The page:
And So Do ...
MS Boosts TSLA Price Target To $465, Days After Underwriting Stock Offering; Sees Tesla Bigger Than Ford And GMSubmitted by Tyler Durden on 08/17/2015 06:10 -0500
Moments ago, Morgan Stanley did it again just as expected, only this time it at least followed protocol when it announced it is raising its price target on TSLA from $280 to a whopping $465, or just shy of $61 billion in implied market cap. Incidentally at this price TSLA would be the biggest US automaker, surpassing not only GM's $50bn in market capo, but also Ford's $60 billion.
Just two days ago we warned of the dramatic disconnect between equity insurance and credit insurance markets - at levels last seen before Bear Stearns collapse. As the Yuan devaluation shuddered EURCNH carry traders and battered European assets, US equity markets stumbled onwards and upwards, impregnable in their fortitude with The Fed at their back no matter what. However, US corporate bond markets were a bloodbath...
It wasn't really clear to me how popular their site was, though, until the news hit on April 23, 1998 that Silicon Investor had been bought by go2net for $33,000,000 in stock. Now keep in mind this was just a discussion board we're talking about, little more sophisticated than the dial-up BBS's I had enjoyed back in 1981 on my TRS-80.
Over the weekend, when looking carefully at Tesla's cash burn, pardon cash inferno we said that at "the current cash burn rate, TSLA can only fund just two more quarters of cash burn at which point, and most likely well before it, the company will have to aggressively raise new capital." It wasn't 1-2 quarters. It was barely 3 days. Moments ago TSLA announced that, just as we expected, it would dilute its shareholder by just under 2% by issuing $500 million in equity.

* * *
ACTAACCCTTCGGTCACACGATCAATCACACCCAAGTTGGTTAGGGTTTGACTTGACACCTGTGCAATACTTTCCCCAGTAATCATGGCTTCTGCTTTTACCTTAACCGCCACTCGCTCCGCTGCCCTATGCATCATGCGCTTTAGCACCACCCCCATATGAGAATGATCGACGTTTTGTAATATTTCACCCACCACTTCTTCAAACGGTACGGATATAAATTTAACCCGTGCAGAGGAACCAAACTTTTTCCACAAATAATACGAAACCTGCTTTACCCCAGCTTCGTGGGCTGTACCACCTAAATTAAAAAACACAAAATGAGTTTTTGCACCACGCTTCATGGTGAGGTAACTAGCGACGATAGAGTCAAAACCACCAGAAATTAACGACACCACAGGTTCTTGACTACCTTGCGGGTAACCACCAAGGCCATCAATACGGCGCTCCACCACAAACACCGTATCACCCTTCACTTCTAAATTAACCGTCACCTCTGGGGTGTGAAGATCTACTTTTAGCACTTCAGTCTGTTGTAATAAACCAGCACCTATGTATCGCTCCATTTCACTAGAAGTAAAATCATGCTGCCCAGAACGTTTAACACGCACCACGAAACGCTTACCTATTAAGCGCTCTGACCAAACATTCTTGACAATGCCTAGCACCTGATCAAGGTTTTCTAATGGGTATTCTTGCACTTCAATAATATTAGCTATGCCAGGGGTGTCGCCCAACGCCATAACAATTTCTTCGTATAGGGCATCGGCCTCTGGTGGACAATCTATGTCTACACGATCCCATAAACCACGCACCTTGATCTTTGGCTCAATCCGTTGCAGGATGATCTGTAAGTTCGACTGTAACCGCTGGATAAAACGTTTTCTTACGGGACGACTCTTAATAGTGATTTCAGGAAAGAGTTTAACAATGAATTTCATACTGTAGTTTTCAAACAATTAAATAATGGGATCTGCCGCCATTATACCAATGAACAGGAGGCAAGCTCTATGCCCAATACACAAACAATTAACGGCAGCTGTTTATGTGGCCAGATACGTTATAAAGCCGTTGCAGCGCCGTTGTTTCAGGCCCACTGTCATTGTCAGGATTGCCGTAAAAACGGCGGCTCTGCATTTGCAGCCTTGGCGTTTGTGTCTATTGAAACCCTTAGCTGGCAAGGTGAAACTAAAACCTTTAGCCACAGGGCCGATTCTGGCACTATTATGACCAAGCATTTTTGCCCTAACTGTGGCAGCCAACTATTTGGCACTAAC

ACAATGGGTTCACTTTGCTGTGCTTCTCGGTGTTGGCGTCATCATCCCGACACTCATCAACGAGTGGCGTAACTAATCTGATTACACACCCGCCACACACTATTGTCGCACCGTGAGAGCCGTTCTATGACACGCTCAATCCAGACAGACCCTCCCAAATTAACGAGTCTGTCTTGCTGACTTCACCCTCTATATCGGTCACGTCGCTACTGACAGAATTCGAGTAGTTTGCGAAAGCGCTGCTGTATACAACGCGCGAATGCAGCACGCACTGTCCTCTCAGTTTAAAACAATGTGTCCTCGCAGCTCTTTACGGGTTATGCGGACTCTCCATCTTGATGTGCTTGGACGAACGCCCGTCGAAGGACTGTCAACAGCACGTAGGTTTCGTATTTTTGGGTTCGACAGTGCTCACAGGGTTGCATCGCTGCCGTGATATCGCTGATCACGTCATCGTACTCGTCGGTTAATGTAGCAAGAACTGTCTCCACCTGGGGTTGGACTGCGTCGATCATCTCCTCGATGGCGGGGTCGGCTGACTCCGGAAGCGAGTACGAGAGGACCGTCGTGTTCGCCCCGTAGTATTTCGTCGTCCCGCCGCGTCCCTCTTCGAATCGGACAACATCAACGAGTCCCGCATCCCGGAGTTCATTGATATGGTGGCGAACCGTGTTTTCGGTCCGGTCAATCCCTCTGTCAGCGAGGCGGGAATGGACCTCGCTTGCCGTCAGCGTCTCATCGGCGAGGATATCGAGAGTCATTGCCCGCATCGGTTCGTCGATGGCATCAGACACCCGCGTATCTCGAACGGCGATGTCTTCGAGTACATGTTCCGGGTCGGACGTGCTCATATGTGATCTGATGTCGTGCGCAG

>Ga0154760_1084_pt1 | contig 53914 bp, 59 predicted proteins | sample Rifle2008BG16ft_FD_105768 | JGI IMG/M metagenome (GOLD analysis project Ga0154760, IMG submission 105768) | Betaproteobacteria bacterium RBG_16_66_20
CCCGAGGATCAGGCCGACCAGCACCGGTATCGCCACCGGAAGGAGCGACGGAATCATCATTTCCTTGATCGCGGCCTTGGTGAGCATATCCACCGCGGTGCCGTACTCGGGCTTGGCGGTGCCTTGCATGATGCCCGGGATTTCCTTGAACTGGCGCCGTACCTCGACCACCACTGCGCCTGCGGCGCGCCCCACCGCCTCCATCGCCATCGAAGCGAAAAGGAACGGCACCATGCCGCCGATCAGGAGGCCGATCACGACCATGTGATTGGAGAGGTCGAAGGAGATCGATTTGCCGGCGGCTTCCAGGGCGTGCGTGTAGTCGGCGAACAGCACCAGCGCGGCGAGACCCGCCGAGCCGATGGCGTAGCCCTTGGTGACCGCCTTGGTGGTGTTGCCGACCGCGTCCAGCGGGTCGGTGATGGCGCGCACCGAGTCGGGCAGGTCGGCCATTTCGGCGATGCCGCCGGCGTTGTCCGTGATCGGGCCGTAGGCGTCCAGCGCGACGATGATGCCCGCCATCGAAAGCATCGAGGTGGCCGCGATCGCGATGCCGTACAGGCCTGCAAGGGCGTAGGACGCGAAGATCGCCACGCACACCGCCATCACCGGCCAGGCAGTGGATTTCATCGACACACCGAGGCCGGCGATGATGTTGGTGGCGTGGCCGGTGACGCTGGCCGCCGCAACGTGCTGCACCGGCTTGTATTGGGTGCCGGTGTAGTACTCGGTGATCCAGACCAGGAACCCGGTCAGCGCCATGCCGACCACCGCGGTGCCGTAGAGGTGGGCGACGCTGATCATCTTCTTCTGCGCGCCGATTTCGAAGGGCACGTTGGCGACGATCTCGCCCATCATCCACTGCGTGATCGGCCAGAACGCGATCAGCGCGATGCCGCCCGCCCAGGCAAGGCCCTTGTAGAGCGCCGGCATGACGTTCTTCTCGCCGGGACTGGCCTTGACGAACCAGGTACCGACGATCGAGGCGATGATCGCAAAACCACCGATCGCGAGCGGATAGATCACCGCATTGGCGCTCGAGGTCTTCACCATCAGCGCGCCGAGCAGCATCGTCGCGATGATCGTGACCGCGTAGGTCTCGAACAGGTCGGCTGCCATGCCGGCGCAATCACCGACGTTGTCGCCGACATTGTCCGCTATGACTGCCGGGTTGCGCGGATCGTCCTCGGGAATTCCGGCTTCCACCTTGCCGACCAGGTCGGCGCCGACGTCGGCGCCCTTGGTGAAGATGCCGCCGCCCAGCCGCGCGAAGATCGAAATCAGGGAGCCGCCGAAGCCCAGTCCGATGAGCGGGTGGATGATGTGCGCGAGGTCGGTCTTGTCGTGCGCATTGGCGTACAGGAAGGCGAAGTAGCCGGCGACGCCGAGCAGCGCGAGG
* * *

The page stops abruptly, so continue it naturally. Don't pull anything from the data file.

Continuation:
"The wealth management arm of Bank of America Merrill Lynch is liquidating its clients’ money from one of Paulson & Company’s funds and has put another fund under "heightened review,'" NY Times reports. As it turns out, this was not the year to be long Greece and Puerto Rico.
- Unhappy Voters Shake Up Presidential Race (WSJ)
- China stock exchanges step up crackdown on short-selling (Reuters)
- China Dethroned as World’s Most Liquid Stock Market After Curbs (BBG)
- Xiaomi retakes the smartphone lead in China as Apple slips (Engadget)
- Impact of EPA’s Emissions Rule on Industry to Vary (WSJ)
- Citadel’s Ken Griffin Leaves 2008 Tumble Far Behind (WSJ)
- Greece says expects bailout deal by Aug 18 (Reuters)
"...risk management is not another component... it is THE component of trading! Everyone goes broke because their trading size is wrong... Any fool can take a profit. It takes a lot of character, discipline and commitment to take losses and continue going – and that is the only way one can succeed. The lasting trader will always reduce trading size in order to continue trading and come back."